Filed under: Capitalism, Freedom, National Security, Politics, Russia, Socialism, The United States | Tags: Intellectual Error, The Human Condition, Utopia's Champions
From the preface to Jean François Revel’s Last Exit to Utopia: The Survival of Socialism in a post-Soviet Era, by Anthony Daniels:
[L]iberal democracy is not an ideology in the sense that Marxism or any other form of utopian political thought is an ideology; liberal democracy does not hold out the hope of a denouement of history in which all human contradictions are resolved, no conflicts can arise and everyone is ceaselessly—and one might almost add remorselessly—happy. It assumes that conflicts, difficulties, problems and dissatisfactions are inescapable characteristics of the human condition, and that the best that can be hoped for is compromise without slaughter, bringing with it some faint hope, though not the certainty of progress. There is no blueprint. …
Intellectuals, the justification for whose existence is that they have a superior understanding of the world to that of non-intellectuals, find it hard to accept that all understanding of empirical matters is partial, temporary, subject to revision and doubtful; and that any political system that does not take this into account will end up imposing lies (and worse) upon whole populations. There have been times and places in history, perhaps, when to impose a prori schema on society has not been utterly disastrous; but Europe in the twentieth century was decidedly not one of them.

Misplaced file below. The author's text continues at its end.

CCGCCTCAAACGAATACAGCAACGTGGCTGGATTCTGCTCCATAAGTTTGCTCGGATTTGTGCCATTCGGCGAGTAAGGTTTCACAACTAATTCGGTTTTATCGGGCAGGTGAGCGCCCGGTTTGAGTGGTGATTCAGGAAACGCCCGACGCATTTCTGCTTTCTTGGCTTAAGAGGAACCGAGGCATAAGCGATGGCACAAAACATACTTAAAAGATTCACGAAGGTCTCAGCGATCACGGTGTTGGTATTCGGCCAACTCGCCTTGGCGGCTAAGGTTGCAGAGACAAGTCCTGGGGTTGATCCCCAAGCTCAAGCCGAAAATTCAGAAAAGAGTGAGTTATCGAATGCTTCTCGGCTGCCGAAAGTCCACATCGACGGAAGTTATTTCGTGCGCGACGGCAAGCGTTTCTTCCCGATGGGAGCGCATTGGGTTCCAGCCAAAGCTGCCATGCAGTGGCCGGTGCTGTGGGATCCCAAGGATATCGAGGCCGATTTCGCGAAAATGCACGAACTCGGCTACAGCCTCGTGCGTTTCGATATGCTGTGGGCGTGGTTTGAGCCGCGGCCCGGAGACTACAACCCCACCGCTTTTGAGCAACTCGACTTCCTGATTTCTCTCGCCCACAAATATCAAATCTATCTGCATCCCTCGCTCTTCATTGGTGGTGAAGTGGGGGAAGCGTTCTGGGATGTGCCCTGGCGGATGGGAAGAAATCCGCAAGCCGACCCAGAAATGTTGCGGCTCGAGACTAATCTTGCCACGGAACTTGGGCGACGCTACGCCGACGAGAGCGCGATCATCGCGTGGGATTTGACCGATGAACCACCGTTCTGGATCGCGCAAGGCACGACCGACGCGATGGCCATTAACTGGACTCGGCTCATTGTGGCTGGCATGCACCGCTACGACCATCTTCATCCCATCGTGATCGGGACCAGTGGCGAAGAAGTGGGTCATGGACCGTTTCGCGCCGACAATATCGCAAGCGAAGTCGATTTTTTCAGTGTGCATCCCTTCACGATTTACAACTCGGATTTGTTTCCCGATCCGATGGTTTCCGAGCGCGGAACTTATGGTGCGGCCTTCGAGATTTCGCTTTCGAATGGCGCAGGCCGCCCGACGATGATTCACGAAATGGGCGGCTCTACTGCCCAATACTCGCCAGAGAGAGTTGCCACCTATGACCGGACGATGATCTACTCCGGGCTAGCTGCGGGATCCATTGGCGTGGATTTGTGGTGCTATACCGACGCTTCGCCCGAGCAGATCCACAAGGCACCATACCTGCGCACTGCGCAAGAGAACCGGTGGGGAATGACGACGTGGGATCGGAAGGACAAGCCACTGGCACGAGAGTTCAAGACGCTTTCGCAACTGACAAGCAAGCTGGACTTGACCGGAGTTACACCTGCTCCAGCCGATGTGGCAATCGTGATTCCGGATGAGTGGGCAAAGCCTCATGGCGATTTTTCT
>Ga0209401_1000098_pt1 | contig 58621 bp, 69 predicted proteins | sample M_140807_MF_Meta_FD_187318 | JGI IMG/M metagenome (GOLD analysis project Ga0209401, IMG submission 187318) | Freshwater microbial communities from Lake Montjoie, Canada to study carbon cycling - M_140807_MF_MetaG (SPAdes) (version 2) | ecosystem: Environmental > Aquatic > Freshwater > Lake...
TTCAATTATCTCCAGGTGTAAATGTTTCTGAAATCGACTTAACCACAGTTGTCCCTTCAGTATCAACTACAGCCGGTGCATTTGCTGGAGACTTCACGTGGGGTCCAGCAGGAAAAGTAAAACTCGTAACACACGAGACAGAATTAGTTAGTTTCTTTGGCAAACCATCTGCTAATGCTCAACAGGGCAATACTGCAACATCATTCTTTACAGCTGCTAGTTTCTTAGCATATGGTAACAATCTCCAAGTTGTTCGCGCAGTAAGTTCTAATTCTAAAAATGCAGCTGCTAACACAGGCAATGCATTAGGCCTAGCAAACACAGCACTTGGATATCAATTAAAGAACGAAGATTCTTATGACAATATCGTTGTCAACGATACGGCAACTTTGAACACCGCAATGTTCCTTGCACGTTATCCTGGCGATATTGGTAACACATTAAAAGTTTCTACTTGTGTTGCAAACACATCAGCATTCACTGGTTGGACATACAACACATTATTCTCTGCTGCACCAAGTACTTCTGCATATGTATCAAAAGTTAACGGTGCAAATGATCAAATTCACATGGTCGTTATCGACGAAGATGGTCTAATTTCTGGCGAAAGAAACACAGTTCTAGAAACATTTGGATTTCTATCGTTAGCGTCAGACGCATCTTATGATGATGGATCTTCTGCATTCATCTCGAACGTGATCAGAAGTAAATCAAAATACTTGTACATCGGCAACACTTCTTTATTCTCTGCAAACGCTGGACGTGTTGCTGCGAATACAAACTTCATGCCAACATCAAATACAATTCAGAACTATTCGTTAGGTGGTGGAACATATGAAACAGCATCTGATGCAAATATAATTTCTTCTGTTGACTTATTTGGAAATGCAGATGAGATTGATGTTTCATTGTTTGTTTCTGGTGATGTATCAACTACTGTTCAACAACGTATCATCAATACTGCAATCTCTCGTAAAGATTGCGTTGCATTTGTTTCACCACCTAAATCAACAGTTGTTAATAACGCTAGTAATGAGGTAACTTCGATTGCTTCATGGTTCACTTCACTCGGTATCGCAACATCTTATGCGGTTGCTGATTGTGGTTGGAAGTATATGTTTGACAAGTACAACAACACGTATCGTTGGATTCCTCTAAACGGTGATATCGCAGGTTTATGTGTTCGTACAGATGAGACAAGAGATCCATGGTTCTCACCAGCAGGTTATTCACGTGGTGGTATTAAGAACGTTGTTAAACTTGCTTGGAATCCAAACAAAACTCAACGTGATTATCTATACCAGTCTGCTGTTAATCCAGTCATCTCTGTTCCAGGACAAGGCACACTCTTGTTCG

But intellectuals not only want to think well of themselves; they want to be important. The attraction of ideology is that it offers a simple principle, or a few simple principles, by which to understand the world; and of course, it offers the prospect of power to those who know and wield those principles with the greatest facility. It seems to me likely that inside every Marxist Western intellectual there has been a Stalin trying to get out.